Indigenous business procurement project showcased at national conference

19 September 2023
Derek Flucker, Matthew Plichta, and Rodger Barnes presenting at AEMEE's Annual Confenrence. 

A collaborative project to benchmark how Rio Tinto Iron Ore works with Indigenous businesses has been showcased at the Aboriginal Enterprises In Mining, Energy & Exploration (AEMEE) Conference in Cairns.

Project partners AEMEE and researchers from the Sustainable Minerals Institute’s Centre for Social Responsibility in Mining (CSRM) re-connected on stage to report on the benchmarking project which evaluated Rio Tinto Iron Ore’s Indigenous business procurement processes to identify areas of good practice and where performance could be improved.

The evaluation was conducted using AEMEE’s Indigenous Business Procurement Evaluation Checklist. The checklist was developed in 2018 to support resource companies and their major contractors to assess Indigenous business procurement practice within their supply chains.

CSRM Research Manager Rodger Barnes said the checklist, which was originally intended to be a self-evaluation tool for companies, offered a comprehensive framework to work from.

“The evaluation involved a desktop review of policies and procedures, as well as extensive personnel interviews,” Mr Barnes said.

 “Together we worked with Rio Tinto’s Sustainable Procurement team to fill in the pieces of the Rio Tinto procurement puzzle.

“Rio Tinto leadership as well as site and commercial staff provided first-hand insights into how different processes and guidelines actually work ‘on the ground’.

“As a result AEMEE was able to make well-informed recommendations across the dimensions of the checklist, including policy development, internal cross-cultural competencies, management systems, sourcing strategies, and Indigenous supplier engagement.”

AEMEE Chair Derek Flucker said the approach demonstrates the value of objectively evaluating procurement and business engagement processes.

The results of the project are publically available in Beyond business as usual: benchmarking Indigenous procurement in mining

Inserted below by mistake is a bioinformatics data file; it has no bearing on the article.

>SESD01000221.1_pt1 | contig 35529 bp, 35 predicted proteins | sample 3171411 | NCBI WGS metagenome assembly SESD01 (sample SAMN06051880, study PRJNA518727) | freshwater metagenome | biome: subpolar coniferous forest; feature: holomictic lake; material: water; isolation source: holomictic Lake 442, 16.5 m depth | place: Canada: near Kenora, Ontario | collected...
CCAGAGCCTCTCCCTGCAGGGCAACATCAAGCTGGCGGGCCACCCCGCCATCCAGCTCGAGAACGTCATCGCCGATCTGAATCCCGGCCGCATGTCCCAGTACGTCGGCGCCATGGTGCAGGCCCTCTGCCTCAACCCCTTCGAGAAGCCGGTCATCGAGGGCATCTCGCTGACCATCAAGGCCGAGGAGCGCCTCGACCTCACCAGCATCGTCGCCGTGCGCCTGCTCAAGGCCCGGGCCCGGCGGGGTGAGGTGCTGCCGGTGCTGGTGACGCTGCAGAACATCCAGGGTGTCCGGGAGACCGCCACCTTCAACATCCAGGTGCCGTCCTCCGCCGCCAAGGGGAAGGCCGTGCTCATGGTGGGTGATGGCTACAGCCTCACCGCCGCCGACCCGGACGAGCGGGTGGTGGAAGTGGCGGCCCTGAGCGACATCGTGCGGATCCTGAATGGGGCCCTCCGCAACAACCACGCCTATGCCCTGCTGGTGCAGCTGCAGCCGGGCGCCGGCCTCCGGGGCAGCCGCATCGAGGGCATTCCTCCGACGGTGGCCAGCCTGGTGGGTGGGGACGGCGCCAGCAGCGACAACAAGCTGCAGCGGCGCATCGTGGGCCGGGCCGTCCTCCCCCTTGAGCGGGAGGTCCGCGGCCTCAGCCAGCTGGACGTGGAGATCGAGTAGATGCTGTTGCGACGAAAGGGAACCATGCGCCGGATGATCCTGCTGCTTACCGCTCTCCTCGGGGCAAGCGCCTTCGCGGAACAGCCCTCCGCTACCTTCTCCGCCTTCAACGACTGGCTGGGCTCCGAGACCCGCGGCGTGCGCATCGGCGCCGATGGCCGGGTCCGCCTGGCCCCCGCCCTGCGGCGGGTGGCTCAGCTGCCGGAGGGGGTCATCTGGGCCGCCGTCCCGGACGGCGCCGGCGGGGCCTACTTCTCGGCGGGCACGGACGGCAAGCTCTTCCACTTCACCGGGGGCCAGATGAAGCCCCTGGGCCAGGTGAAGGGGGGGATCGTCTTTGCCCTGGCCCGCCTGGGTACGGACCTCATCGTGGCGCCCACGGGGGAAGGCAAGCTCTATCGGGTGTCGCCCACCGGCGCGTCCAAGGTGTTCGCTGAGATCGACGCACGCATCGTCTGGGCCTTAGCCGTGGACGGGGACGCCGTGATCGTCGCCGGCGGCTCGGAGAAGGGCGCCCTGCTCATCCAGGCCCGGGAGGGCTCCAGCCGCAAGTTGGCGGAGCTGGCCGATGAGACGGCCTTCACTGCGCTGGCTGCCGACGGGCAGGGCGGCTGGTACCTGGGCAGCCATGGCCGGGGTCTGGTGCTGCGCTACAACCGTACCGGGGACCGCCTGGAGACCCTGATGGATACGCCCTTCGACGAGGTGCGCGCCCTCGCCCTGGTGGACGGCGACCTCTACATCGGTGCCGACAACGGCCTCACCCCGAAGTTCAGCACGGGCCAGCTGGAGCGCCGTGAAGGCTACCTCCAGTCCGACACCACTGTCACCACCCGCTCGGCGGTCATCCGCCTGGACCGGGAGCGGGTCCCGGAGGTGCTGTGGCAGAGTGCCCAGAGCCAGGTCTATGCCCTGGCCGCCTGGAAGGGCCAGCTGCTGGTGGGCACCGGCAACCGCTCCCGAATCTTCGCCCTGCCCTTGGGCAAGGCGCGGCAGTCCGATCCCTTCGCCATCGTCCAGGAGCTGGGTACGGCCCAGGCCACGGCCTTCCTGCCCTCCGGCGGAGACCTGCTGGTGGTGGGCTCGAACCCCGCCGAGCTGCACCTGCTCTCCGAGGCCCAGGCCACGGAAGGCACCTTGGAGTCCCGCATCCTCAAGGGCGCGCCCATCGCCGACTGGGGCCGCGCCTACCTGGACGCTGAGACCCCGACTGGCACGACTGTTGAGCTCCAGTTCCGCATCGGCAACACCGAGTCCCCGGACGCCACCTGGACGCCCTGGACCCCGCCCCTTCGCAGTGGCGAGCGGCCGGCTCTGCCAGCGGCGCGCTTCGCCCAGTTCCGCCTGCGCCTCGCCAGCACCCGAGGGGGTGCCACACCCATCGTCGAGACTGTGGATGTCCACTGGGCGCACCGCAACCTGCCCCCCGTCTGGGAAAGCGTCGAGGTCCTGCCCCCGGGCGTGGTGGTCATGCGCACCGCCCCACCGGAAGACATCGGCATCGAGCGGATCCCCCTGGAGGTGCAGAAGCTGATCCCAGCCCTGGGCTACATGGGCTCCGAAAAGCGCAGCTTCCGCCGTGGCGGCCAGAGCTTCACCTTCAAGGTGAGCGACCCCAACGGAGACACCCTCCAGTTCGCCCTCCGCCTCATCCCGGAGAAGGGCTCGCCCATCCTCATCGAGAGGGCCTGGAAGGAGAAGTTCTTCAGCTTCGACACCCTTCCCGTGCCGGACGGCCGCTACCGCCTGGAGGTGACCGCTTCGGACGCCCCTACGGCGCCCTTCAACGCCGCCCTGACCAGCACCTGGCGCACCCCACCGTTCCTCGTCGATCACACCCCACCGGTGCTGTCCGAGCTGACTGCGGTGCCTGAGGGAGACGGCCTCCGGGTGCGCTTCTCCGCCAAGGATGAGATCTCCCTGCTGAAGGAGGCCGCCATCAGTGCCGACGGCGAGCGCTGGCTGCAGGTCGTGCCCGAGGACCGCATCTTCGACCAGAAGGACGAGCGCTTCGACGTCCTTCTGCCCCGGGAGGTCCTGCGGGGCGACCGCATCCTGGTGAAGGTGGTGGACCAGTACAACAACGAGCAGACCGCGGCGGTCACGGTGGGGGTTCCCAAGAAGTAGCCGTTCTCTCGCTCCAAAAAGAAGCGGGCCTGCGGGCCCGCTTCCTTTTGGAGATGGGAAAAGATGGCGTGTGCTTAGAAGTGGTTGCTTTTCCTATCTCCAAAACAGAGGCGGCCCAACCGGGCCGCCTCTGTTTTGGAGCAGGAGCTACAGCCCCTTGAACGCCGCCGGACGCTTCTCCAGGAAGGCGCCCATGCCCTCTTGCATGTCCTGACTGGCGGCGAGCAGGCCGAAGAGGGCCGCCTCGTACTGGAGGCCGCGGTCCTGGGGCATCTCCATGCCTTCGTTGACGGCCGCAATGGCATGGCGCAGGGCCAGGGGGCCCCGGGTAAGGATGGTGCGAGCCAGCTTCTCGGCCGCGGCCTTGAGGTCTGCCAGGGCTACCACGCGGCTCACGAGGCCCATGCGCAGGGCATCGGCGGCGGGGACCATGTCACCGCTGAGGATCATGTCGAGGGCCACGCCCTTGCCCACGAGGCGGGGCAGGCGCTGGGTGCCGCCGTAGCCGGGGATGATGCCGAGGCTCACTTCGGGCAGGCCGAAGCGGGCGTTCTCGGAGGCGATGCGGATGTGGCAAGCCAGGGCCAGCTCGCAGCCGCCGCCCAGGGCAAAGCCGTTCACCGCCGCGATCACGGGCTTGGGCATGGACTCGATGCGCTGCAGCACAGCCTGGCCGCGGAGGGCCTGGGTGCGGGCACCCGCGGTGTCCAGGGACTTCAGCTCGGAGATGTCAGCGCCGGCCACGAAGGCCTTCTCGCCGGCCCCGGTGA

“At AEMEE, we are about building bridges between local Indigenous communities and their nearby projects and give locals real opportunities to improve their lives through wealth-creating jobs and businesses,” Mr Flucker said.

“When Rio approached us, they were clear they wanted to work towards that goal by having their processes analysed by an independent party, so they weren’t judging their own performance.

“This was the first time we used the checklist in this way, as it is usually for self-evaluation, but the results reflect how valuable an objective process can be and have encouraged us to continue doing it.    

“Our next step is now to create a standardized, accreditation process using the checklist; something that can benchmark a company’s performance in Indigenous procurement and business engagement against best practice.”

Rio Tinto Local & Sustainable Procurement Manager Matthew Plichta said the company was intent on transparently improving its Indigenous business procurement system through independent benchmarking.

“In AEMEE we found a technical authority that could evaluate our current performance and processes and provide recommendations for improvement – not just give us green ticks, but unbiased feedback,” Mr Plichta said.

“The evaluation wasn’t just about looking at the actual business processes – the nuts and bolts of procurement – but also at the internal and leadership culture. Those are critically important.

“After we received the results, we spent time taking management teams and managing directors, particularly in procurement, through them so everyone understood where we could improve and where we were doing well.

“Every company approaches this space differently, but hopefully through a process like this we can begin to understand those differences and move towards a common best practice.”

The report, Beyond business as usual: benchmarking Indigenous procurement in mining, can be downloaded here.